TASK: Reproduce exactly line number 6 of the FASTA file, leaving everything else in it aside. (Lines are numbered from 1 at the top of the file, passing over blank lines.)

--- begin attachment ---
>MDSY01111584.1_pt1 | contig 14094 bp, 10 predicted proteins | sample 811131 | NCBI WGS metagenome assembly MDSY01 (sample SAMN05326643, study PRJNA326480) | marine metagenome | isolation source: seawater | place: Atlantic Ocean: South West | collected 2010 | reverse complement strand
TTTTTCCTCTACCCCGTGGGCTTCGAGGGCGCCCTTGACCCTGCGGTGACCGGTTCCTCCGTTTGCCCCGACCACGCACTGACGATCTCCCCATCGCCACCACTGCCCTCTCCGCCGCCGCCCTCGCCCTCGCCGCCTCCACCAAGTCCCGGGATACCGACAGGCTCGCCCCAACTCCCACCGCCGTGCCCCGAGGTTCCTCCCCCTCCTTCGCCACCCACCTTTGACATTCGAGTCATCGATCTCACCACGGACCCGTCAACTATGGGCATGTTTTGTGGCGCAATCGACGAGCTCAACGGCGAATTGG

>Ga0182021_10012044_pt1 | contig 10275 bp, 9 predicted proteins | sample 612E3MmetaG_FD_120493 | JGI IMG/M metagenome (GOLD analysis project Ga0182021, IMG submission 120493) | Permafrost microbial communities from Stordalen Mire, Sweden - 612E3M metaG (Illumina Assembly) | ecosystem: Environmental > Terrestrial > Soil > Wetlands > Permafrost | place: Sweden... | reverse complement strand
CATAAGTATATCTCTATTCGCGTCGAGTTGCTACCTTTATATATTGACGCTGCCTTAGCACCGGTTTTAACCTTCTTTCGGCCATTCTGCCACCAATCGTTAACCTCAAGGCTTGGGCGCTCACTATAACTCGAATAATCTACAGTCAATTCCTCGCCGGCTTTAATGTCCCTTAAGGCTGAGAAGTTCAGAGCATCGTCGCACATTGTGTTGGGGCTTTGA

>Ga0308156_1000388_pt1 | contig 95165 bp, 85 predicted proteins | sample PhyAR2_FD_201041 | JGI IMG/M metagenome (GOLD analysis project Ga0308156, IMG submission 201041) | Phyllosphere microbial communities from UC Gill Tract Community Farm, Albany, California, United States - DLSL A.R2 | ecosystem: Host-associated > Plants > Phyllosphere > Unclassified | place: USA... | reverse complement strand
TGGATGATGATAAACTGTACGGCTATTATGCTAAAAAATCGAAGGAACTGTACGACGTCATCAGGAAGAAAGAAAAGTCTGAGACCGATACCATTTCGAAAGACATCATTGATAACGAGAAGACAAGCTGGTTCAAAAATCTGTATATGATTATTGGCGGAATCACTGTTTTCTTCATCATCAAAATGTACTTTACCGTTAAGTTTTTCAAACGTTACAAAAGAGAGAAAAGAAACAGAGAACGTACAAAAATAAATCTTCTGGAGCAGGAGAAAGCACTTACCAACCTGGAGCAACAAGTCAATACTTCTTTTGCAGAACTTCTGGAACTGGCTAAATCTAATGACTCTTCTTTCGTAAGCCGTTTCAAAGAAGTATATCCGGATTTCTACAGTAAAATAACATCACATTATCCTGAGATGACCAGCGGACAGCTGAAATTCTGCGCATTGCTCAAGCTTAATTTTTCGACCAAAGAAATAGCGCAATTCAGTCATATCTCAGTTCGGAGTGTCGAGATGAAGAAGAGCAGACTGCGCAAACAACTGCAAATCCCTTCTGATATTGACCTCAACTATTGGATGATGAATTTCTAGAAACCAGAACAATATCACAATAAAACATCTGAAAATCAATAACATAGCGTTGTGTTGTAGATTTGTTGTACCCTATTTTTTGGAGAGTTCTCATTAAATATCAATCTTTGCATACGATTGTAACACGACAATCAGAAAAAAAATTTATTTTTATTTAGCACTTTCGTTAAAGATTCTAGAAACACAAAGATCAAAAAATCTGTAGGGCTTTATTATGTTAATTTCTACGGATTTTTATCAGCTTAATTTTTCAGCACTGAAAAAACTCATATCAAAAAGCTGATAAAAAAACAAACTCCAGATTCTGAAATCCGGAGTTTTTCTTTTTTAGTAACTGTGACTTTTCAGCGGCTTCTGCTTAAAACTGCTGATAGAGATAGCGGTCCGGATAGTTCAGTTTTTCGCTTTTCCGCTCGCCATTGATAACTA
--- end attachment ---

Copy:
TGGATGATGATAAACTGTACGGCTATTATGCTAAAAAATCGAAGGAACTGTACGACGTCATCAGGAAGAAAGAAAAGTCTGAGACCGATACCATTTCGAAAGACATCATTGATAACGAGAAGACAAGCTGGTTCAAAAATCTGTATATGATTATTGGCGGAATCACTGTTTTCTTCATCATCAAAATGTACTTTACCGTTAAGTTTTTCAAACGTTACAAAAGAGAGAAAAGAAACAGAGAACGTACAAAAATAAATCTTCTGGAGCAGGAGAAAGCACTTACCAACCTGGAGCAACAAGTCAATACTTCTTTTGCAGAACTTCTGGAACTGGCTAAATCTAATGACTCTTCTTTCGTAAGCCGTTTCAAAGAAGTATATCCGGATTTCTACAGTAAAATAACATCACATTATCCTGAGATGACCAGCGGACAGCTGAAATTCTGCGCATTGCTCAAGCTTAATTTTTCGACCAAAGAAATAGCGCAATTCAGTCATATCTCAGTTCGGAGTGTCGAGATGAAGAAGAGCAGACTGCGCAAACAACTGCAAATCCCTTCTGATATTGACCTCAACTATTGGATGATGAATTTCTAGAAACCAGAACAATATCACAATAAAACATCTGAAAATCAATAACATAGCGTTGTGTTGTAGATTTGTTGTACCCTATTTTTTGGAGAGTTCTCATTAAATATCAATCTTTGCATACGATTGTAACACGACAATCAGAAAAAAAATTTATTTTTATTTAGCACTTTCGTTAAAGATTCTAGAAACACAAAGATCAAAAAATCTGTAGGGCTTTATTATGTTAATTTCTACGGATTTTTATCAGCTTAATTTTTCAGCACTGAAAAAACTCATATCAAAAAGCTGATAAAAAAACAAACTCCAGATTCTGAAATCCGGAGTTTTTCTTTTTTAGTAACTGTGACTTTTCAGCGGCTTCTGCTTAAAACTGCTGATAGAGATAGCGGTCCGGATAGTTCAGTTTTTCGCTTTTCCGCTCGCCATTGATAACTA